It's not the camera

What happened to me recently is - apparently - a common problem amongst male photographers in their thirties. It was embarrassing and awkward. And it had never happened to me before, honestly.

It occurred that a few weeks ago, the first time in my life: someone said to me, "Wow, nice pictures - you must have a nice camera!"

It's difficult to write my feelings about this without sounding arrogant and snotty. Especially since I do have a nice* camera, and a bit of a cold.

This article is only for those people who see nothing wrong with the compliment, and for photographers who've had their egos bruised by it. 

I take the picture. If it's good, I take the credit. If it's bad, it's someone's fault. Not mine, of course. But certainly not the camera's. The camera is a tool. Simple as that.

I wouldn't compliment a chef on the sharpness of her knives. I wouldn't bet on the outcome of a race based on the shoes worn by the athletes. Nor do shelves I put up have anything to do with the type of the hammer I use. So what does it matter if I use a Canon, a Nikon, or a camera phone?

And who cares, anyway?

A "good camera" often makes the job easier, sure. Yet let's make the distinction between photography as a job and as a hobby. So although I occasionally need something a bit more from the camera on a difficult job, the main thing is still knowing how to use the thing. Or even recognising what it is I need to do.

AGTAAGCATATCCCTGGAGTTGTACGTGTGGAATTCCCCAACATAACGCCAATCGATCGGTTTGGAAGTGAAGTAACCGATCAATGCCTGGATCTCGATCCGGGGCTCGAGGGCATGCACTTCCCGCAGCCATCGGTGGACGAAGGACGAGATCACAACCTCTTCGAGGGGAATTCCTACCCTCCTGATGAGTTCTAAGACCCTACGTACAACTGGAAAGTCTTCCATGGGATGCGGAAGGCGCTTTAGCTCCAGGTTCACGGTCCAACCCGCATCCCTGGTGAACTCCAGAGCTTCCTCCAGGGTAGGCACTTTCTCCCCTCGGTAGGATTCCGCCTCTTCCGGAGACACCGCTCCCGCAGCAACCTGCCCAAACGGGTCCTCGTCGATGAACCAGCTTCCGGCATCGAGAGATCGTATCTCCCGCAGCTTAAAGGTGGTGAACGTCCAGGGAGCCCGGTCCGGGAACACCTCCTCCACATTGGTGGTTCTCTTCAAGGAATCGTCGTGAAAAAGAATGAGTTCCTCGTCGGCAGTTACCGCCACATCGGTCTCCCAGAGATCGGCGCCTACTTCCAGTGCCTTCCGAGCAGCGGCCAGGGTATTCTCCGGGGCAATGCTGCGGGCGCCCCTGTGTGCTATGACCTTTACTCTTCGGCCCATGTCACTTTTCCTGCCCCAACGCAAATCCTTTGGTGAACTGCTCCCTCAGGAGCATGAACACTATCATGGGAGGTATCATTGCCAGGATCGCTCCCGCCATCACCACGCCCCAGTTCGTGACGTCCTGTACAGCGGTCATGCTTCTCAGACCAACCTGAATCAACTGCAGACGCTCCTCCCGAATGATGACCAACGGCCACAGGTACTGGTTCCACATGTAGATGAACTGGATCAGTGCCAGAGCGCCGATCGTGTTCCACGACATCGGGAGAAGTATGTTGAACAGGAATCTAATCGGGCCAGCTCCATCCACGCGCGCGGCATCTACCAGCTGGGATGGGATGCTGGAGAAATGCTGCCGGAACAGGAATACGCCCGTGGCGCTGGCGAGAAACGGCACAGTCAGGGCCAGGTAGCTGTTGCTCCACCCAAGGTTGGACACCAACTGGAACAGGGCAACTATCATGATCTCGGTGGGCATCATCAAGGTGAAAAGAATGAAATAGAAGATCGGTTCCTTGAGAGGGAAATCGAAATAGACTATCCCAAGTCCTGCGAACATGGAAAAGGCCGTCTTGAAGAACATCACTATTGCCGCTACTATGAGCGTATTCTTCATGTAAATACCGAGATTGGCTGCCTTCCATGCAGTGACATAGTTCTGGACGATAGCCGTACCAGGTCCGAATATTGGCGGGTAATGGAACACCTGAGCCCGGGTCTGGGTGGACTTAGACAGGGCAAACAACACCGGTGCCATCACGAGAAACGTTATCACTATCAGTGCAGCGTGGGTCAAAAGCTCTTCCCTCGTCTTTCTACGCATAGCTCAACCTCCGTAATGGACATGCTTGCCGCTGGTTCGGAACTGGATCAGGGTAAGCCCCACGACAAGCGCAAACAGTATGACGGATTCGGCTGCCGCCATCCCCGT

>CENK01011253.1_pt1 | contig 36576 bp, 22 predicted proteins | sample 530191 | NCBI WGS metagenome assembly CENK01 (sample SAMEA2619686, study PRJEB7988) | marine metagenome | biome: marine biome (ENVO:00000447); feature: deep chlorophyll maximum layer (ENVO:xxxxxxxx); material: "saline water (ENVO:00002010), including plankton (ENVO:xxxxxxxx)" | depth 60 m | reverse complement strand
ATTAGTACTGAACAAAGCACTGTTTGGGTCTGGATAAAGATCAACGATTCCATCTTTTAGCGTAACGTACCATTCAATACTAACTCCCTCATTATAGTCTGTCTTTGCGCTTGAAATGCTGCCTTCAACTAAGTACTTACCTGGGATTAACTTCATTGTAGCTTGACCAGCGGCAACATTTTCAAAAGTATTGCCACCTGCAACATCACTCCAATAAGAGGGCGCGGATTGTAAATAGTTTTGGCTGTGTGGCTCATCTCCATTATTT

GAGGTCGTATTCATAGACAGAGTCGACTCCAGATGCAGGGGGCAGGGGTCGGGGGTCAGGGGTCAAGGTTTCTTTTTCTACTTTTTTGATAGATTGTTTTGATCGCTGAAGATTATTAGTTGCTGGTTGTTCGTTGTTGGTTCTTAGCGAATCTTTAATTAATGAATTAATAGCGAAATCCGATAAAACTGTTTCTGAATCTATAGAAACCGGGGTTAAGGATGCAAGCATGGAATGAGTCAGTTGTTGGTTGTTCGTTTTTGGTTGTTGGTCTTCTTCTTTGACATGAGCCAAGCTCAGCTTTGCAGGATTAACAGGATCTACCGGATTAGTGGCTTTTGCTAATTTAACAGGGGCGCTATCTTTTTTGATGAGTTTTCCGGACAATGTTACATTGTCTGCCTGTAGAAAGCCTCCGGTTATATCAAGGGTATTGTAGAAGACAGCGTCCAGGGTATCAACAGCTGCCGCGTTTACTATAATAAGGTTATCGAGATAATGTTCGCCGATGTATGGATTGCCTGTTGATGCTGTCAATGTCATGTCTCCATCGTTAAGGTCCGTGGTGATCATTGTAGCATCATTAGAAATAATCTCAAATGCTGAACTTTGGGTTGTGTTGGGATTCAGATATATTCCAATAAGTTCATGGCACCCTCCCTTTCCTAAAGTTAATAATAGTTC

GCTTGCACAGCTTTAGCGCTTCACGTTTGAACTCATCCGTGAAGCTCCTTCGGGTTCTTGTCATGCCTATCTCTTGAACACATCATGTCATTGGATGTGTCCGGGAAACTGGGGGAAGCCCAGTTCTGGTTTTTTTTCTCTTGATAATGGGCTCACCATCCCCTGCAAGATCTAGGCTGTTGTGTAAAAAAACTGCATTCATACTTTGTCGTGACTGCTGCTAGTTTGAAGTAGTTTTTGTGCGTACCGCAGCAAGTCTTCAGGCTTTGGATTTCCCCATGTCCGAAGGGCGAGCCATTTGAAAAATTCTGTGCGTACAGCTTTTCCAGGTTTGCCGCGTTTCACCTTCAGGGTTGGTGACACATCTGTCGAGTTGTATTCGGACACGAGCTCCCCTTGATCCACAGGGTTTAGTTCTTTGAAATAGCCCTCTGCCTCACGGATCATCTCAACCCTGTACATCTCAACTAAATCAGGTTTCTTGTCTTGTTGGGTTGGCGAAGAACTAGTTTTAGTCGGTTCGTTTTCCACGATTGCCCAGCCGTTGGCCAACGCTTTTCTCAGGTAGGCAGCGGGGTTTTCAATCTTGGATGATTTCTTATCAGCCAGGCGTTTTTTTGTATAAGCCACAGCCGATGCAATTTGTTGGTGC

But it doesn't follow that a non-photographer (if such a person exists) would win awards but for lack of access to expensive gear.

It's more than this, though. The primary functions on a camera - shutter speed, aperture and ISO are all any of us use, 98% of the time. And every camera has these - even yours. Unless you really do have a rubbish camera (also known as an "Auto-Everything") which won't let you control exposure because it's dangerous.

What else? Think about all those amazing pictures by the greatest photographers that you see in galleries, on posters, in books. Especially the ones taken many years ago, which played a part (to a greater or lesser degree) in making a difference, perhaps making some change in law, informing or upsetting society, even helping to start a war, or bring it to an end. The grainy, black and white images which form part of our collective consciousness.

I'd bet any money that even my camera phone is better than what they used. Yet they produced great things with so little, because it's the photographer who takes (makes) the picture, not the camera. On the other hand, I have lots of pictures of my cats on my phone.

*Anyway, for anyone who's interested in my own camera, I use a Nokia (circa 2002 model). And I allow myself only one frame per shoot. A bit like Scaramanga.